The Tutor

Miranda was a tutor for high school students. She loved working one on one with adolescents and there is no greater high, she thought, than watching the light bulb go off in the mind and eyes of a student. Today Miranda worked with two very different students and each was a real joy. First there was Ralph, very bright and quick with math, but doing it on his own without a classroom environment. Miranda watched as Ralph looked over the marked papers she had returned to him. “Any questions, Ralph,” Miranda asked.

“You said this proof was brilliant–I want to go back and look at that and see why you liked it,” said Ralph.

“Sure thing,” answered Miranda. “There are frequently multiple approaches that can be taken to solve a geometry problem and that is what makes them such fun, or so I think.”

“Yeah, I like that also,” answered Ralph, “but this seemed very easy. What was different about my approach?”

“You took it beyond what you had to do,” answered Miranda. “You didn’t just quote the theorem you’d been given in this chapter. You actually proved the theorem in your solution, and believe me, not many would do that!”

Ralph beamed! He really liked working with Miranda because she had a way of always making you feel good about yourself. “Ok,” said Ralph, “but what about this one–did I goof?”

Miranda smiled as she prepared her answer. “You didn’t goof really, but you made an assumption which turns out to be true, but which you did intuitively, making a major shall we call it ‘leap of faith.’ In geometry you need to take it step by step and even though you know something is true, you have to prove it step by step using the building blocks you have. Once something is proven, then it becomes another building block to be used down the line.”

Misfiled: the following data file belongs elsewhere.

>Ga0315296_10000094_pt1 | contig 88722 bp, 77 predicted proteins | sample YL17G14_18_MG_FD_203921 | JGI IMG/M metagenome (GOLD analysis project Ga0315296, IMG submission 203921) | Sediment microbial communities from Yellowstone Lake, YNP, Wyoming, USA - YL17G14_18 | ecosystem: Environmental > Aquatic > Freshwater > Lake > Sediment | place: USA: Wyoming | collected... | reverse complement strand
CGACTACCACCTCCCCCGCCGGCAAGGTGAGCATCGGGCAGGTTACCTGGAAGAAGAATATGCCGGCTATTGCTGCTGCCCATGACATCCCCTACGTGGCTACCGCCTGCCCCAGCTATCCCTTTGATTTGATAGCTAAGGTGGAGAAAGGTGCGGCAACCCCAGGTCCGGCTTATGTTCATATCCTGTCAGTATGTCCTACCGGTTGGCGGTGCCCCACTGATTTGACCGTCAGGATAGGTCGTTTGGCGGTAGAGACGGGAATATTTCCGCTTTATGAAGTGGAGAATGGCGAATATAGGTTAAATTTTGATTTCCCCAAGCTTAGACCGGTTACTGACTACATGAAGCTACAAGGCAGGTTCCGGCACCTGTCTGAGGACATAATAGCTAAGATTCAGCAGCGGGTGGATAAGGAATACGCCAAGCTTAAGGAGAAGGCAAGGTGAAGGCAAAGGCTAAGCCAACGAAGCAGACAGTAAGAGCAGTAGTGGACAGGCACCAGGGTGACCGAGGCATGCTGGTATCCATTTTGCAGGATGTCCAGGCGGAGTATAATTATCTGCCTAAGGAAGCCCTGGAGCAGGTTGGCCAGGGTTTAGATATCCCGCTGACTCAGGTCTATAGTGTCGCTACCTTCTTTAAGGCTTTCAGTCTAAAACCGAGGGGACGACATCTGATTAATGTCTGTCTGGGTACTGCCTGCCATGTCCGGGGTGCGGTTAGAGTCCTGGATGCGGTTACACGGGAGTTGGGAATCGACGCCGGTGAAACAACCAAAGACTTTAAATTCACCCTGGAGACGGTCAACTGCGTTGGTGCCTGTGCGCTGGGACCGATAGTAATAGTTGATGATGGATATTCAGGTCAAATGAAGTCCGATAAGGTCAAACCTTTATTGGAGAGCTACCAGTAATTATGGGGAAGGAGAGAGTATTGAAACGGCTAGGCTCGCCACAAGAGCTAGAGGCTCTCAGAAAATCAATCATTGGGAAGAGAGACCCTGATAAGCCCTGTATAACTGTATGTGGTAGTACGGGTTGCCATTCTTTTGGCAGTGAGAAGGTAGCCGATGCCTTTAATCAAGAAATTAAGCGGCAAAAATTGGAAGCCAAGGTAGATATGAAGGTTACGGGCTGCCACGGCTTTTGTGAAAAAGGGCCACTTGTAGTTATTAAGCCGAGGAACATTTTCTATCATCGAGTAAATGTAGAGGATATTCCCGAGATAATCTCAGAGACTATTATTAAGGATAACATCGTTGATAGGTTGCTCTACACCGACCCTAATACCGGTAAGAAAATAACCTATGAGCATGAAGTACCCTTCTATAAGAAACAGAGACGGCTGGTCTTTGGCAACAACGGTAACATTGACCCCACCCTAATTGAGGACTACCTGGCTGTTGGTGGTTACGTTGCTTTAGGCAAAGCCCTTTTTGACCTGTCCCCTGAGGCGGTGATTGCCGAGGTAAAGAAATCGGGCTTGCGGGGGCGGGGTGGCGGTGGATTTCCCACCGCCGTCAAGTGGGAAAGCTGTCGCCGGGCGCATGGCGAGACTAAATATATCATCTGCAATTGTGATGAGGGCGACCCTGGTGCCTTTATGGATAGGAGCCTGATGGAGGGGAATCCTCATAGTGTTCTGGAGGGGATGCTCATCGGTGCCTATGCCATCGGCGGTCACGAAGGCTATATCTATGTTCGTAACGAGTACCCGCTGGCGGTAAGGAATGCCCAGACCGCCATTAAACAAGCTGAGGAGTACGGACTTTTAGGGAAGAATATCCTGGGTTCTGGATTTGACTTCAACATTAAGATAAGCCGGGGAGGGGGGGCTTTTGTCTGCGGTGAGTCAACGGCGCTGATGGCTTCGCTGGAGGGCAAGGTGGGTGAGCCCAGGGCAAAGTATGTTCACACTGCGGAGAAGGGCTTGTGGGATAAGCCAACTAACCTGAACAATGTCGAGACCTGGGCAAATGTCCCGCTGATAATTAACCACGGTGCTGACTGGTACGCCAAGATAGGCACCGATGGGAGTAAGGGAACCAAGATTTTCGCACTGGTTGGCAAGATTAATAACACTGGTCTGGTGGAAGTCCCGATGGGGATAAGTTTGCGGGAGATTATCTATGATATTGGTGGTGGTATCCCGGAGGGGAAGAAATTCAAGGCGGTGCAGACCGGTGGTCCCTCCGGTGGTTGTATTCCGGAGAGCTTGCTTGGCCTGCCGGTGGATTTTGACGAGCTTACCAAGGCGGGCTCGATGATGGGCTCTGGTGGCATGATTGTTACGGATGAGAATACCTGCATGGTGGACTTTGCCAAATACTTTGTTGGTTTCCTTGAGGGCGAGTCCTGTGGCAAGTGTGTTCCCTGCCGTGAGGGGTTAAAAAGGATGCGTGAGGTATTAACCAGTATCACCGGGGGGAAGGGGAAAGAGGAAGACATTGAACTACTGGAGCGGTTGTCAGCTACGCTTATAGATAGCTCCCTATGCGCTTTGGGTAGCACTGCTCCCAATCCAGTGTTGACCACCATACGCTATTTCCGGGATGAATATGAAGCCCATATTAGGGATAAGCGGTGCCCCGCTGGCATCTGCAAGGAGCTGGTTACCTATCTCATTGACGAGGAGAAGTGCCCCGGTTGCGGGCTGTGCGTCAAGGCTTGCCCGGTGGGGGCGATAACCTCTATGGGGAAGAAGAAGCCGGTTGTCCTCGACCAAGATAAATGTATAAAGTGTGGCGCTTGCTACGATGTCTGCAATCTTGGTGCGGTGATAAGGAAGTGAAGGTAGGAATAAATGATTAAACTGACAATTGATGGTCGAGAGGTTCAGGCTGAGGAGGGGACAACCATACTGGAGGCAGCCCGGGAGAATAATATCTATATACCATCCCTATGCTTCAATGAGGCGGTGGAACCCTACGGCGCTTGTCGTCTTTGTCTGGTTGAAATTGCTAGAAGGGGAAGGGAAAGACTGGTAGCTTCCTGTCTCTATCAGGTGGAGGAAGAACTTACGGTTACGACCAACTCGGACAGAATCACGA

Ralph nodded, and then looked more closely at the corrections Miranda had put in. All of a sudden his face lit up and he said, “Got it! I needed two more steps in here, didn’t I.”

Miranda congratulated him just as the bell rang for lunch and off Ralph went, happy and excited.

Later in the day Miranda tutored Steve, and while Steve and Ralph had a lot in common, both high school juniors, both really sweet boys, both really smart, Steve was a writer and a poet, and he struggled with math. It wasn’t that he didn’t work at it. He did, in fact he worked very hard, but he just couldn’t grasp the abstract concepts of math for more than a few seconds at a time. But today, when Steve arrived, he exclaimed, “Hey, guess what! I got 100% on my matrices math quiz! I like matrices!”

Miranda grinned and said “Way to go, Steve! That is fantastic!”

The two of them then settled down to work on today’s homework and sure enough, as long as things stayed with matrices and numbers, Steve got everything perfect. When it moved into solving for variables, Steve was lost again. But Miranda refused to let that get him down.

“Steve, you can do this. What steps do we set up to solve an equation? What do you do first?” Miranda asked.

Pretty soon Steve answered, “I get this a little. I think I understand. Let’s try another just to be sure.”

By the end of the session Steve left, confident, and feeling good about what he had learned. As he went through the door he commented, “Sure is more fun when it actually comes together and makes sense!”

Miranda smiled and answered, “Yes, it is, for sure! And you have come a long way since your freshman year! Good work! See you next week.”

Miranda was tired after her long day, but her encounters with Ralph and Steve made it all worthwhile.


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